Rare racial clashes

Racial clashes have been rare in multiracial Malaysia since deadly riots in 1969. A year later, Malaysia instituted a preferential program that gives Malays privileges in jobs, education, contracts and housing to help narrow a wealth gap with the minority Chinese. Ethnic Malays account for nearly two-thirds of the country’s 32 million people, with large Chinese and Indian minorities.

Malaysia, Malay
A protester covers his face with headbands reading “No to ICERD” during a rally to celebrate the government’s decision not to ratify a U.N. anti-discrimination convention called ICERD at Independent Square in Kuala Lumpur, Malaysia, Dec. 8, 2018. ICERD stands for International Convention on the Elimination of All Forms of Racial Discrimination. VOA

Saturday’s rally came less than two weeks after more than 80 people were arrested in a riot at an Indian temple in a suburb outside Kuala Lumpur. The government was quick to stress that the violence was the result of a land dispute and was not a racial riot. Still, the government warned Saturday’s rally-goers not to make any provocative statements that could fan racial tensions.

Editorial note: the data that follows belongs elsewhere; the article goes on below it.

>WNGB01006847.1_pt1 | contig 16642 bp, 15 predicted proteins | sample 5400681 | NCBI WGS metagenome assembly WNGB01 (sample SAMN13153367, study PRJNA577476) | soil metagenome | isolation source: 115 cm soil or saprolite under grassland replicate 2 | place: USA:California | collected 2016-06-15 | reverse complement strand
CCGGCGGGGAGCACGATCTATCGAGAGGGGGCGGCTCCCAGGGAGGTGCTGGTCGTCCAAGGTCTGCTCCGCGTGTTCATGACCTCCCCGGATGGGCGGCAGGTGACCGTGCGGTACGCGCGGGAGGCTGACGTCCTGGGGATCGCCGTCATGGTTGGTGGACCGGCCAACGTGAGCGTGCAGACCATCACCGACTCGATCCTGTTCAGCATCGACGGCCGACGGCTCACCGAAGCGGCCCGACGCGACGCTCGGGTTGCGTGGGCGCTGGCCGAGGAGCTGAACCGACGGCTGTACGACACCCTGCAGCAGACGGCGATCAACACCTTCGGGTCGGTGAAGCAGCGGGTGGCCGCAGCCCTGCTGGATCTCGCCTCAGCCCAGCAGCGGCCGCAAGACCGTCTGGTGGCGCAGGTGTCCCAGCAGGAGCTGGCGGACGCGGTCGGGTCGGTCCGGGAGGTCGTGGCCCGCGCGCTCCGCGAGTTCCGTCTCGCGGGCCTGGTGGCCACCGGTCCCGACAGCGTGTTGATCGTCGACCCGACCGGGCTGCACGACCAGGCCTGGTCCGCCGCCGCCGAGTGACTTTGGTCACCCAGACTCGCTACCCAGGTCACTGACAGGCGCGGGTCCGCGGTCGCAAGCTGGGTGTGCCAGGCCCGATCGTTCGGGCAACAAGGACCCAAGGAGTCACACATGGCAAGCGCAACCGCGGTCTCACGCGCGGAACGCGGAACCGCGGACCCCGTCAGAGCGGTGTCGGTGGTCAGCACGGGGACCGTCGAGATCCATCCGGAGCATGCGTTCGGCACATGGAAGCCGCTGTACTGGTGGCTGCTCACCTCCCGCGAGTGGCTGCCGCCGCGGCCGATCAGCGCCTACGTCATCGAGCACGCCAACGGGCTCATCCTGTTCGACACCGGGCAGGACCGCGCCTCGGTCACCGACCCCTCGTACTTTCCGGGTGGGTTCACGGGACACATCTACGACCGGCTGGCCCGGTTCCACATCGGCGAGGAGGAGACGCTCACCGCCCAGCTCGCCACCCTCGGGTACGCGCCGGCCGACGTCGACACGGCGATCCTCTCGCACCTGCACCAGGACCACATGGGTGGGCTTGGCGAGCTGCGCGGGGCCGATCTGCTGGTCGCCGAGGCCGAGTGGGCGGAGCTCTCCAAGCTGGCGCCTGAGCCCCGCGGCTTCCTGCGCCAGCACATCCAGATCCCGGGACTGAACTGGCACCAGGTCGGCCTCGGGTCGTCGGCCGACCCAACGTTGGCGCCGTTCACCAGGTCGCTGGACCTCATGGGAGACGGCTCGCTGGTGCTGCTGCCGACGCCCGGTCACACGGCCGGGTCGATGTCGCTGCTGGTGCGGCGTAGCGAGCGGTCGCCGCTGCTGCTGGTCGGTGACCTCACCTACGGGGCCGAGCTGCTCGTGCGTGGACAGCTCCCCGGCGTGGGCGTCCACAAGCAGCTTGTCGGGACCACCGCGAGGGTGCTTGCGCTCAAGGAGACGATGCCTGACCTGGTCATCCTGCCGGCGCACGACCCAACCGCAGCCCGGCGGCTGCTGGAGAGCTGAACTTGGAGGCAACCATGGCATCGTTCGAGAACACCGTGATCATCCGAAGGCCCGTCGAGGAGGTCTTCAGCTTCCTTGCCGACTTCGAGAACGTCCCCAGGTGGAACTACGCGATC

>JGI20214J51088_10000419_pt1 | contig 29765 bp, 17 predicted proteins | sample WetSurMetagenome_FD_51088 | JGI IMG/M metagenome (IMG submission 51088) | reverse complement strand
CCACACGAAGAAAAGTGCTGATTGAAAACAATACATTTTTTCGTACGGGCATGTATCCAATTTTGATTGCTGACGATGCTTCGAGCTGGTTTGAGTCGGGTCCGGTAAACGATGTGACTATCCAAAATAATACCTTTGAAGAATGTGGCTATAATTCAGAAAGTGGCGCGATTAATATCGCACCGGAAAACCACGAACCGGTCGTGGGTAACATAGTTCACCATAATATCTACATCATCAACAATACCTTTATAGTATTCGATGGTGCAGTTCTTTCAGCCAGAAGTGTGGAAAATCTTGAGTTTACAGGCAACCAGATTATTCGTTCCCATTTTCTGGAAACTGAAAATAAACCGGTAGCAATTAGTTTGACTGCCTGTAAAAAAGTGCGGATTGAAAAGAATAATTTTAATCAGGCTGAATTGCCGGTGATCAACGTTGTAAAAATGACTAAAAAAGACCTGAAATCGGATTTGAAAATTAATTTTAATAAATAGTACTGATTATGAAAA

Mahathir said the government allowed the rally as part of democracy, but warned against any chaos. The rally was held under tight police security, but ended peacefully after rain started to fall.

Former Prime Minister Najib Razak, who has been charged with multiple counts of corruption, was among opposition lawmakers at the rally.

In the streets, 55,000

Police said there were at least 55,000 people on the streets. Many wore white T-shirts and headbands with the words “Reject ICERD,” referring to the U.N. treaty, the International Convention on the Elimination of All Forms of Racial Discrimination.